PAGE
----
The most successful creators of Meograph and Storify pages are united by one thing: they’re skilled editors and curators who know how to look at content posted on multiple social networks and pull out the pieces that will best help them to tell a story.
Staci Baird, a journalist who currently is the Internet & Social Media Strategist for the Stanford School of Engineering, says “Aggregating, analyzing, providing context and insight is an important part of journalism today.””
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As many honor college students find they do on a frequent basis, today I was discussing with a few fellow classmates about favorite books from our childhood. I was pleased to find that my friends had enjoyed the Little House on the Prairie series just as much as I had. One aspect that I mentioned that always puzzled me was Mary’s blindness, which the book stated, in almost an offhand way, was due to scarlet fever. Not a lot more information was included in the book of her being ill, from what I remember.
A team of medical researchers have since determined that scarlet fever was probably not the cause for Mary’s blindness. According to an article from the Associated Press, “historical documents, biographical records and other material suggests another disease that causes swelling in the brain and upper spinal cord was the most likely culprit.” From Wilder’s letters and unpublished memoir, we know that she was unsure about Mary’s illness. Scarlet fever was most likely used because it was such a common and feared illness at the time.
The article on The Daily Mail’s website has the same basic information as the Associated Press’ article, except including more background information about The Little House on the Prairie, perhaps because they are a British news source and Little House on the Prairie is more popular in America. The Daily Mail also includes the major points of the article in bold before the article, and has a lot more art than the AP article, with both pictures and a video at the end. This is probably because The Daily Mail is a tabloid.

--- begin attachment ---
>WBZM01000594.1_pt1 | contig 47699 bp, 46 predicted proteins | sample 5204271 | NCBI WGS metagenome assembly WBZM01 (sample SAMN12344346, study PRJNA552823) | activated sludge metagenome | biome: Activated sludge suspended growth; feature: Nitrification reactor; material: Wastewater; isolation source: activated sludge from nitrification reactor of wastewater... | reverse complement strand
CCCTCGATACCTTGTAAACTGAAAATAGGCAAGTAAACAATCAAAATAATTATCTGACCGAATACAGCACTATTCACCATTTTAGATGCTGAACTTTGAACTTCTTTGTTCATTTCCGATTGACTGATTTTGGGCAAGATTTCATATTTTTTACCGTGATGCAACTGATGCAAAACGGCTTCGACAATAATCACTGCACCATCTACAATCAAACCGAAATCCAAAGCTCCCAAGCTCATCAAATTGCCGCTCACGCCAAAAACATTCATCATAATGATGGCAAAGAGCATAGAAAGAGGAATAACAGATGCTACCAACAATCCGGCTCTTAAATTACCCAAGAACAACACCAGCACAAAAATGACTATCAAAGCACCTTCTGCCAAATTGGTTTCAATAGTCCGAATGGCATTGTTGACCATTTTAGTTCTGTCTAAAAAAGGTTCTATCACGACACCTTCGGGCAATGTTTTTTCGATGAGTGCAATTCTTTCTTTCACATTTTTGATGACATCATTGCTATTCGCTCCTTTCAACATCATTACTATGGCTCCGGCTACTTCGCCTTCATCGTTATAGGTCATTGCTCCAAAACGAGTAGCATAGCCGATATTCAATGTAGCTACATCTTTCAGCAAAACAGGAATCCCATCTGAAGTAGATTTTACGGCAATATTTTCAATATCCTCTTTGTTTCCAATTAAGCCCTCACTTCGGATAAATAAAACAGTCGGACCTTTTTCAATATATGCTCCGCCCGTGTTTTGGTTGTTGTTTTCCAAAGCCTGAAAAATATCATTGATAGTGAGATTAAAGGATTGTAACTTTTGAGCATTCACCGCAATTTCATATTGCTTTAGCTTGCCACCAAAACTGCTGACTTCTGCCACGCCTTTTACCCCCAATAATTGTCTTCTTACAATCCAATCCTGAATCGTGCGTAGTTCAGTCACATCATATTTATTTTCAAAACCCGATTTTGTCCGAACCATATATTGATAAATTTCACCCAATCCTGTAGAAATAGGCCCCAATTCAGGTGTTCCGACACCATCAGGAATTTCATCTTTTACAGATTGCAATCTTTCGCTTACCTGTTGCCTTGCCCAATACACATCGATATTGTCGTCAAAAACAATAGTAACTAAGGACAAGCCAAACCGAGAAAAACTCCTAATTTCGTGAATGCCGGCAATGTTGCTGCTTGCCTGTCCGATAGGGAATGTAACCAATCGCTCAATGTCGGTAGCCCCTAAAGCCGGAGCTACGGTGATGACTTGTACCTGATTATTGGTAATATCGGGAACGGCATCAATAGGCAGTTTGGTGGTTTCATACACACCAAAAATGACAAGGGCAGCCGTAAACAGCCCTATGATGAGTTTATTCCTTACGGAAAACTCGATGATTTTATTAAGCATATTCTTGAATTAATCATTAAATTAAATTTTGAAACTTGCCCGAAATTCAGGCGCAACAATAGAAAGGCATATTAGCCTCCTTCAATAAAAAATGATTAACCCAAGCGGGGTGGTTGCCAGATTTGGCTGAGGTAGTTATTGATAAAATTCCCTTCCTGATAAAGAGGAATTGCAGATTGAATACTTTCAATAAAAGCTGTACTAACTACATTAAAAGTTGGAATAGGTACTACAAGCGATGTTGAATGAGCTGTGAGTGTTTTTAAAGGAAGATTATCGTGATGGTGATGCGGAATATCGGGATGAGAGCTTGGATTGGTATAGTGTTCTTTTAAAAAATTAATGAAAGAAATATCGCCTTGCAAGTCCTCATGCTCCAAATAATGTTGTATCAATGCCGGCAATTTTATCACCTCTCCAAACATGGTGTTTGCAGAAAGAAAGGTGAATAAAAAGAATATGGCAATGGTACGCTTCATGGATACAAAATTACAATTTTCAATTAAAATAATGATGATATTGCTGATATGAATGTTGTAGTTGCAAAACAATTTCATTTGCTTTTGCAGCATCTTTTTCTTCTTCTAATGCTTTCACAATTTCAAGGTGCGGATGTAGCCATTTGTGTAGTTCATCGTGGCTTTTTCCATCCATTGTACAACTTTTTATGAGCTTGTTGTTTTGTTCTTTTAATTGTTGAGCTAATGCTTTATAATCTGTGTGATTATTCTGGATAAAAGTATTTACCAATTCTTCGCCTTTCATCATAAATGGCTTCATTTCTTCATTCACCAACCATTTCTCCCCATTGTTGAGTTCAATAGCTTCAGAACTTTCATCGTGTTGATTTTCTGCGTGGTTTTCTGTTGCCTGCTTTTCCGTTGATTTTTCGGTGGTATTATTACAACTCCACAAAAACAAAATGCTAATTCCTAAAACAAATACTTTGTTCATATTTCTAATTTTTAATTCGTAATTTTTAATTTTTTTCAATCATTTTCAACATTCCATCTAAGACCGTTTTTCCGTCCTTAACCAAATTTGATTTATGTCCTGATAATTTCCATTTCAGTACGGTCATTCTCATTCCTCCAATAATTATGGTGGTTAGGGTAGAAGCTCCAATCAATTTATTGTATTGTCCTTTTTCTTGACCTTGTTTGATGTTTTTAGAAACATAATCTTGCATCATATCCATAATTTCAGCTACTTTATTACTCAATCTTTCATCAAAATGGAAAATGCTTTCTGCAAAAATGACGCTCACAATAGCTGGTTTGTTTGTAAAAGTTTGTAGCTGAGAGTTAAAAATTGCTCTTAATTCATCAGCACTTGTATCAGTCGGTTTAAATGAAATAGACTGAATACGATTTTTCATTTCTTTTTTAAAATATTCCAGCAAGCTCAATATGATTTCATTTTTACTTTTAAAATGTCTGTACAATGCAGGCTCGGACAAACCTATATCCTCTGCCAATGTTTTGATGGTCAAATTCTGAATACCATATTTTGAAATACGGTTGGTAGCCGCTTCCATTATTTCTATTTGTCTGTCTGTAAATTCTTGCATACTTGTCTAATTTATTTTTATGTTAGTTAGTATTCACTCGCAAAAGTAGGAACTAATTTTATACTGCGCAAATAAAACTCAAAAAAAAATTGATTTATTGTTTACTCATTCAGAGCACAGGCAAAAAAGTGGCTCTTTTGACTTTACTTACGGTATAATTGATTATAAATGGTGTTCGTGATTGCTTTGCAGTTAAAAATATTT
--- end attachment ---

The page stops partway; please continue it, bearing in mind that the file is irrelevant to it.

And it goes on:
As I said, I’ve been going through an evolution on this issue. I’ve always been adamant that gay and lesbian Americans should be treated fairly and equally. And that’s why, in addition to everything we’ve done in this administration — rolling back Don’t Ask Don’t Tell so that outstanding Americans can serve our country; whether it’s no longer defending the Defense (of) Marriage Act, which tried to federalize what has historically state law — I’ve stood on the side of broader equality for the LGBT community.
And I’d hesitated on gay marriage because, in part, I thought civil unions would be sufficient, that that was something that would give people hospital visitation rights and other elements that we take for granted. And I was sensitive to the fact that, for a lot of people, the word ‘marriage’ is something that evokes very powerful traditions, religious beliefs, and so forth.
But I have to tell you that over the course of several years, as I talked to friends and family and neighbors, when I think about members of my own staff who are in incredibly committed, monogamous relationships, same-sex relationships, who are raising kids together; when I think about those soldiers or airmen or Marines, sailors who are out there fighting on my behalf, and yet feel constrained even now that Don’t Ask Don’t Tell is gone, because they’re not able to commit themselves in a marriage — at a certain point, I’ve just concluded that for me personally it is important for me to go ahead and affirm that same-sex couples should be able to get married.”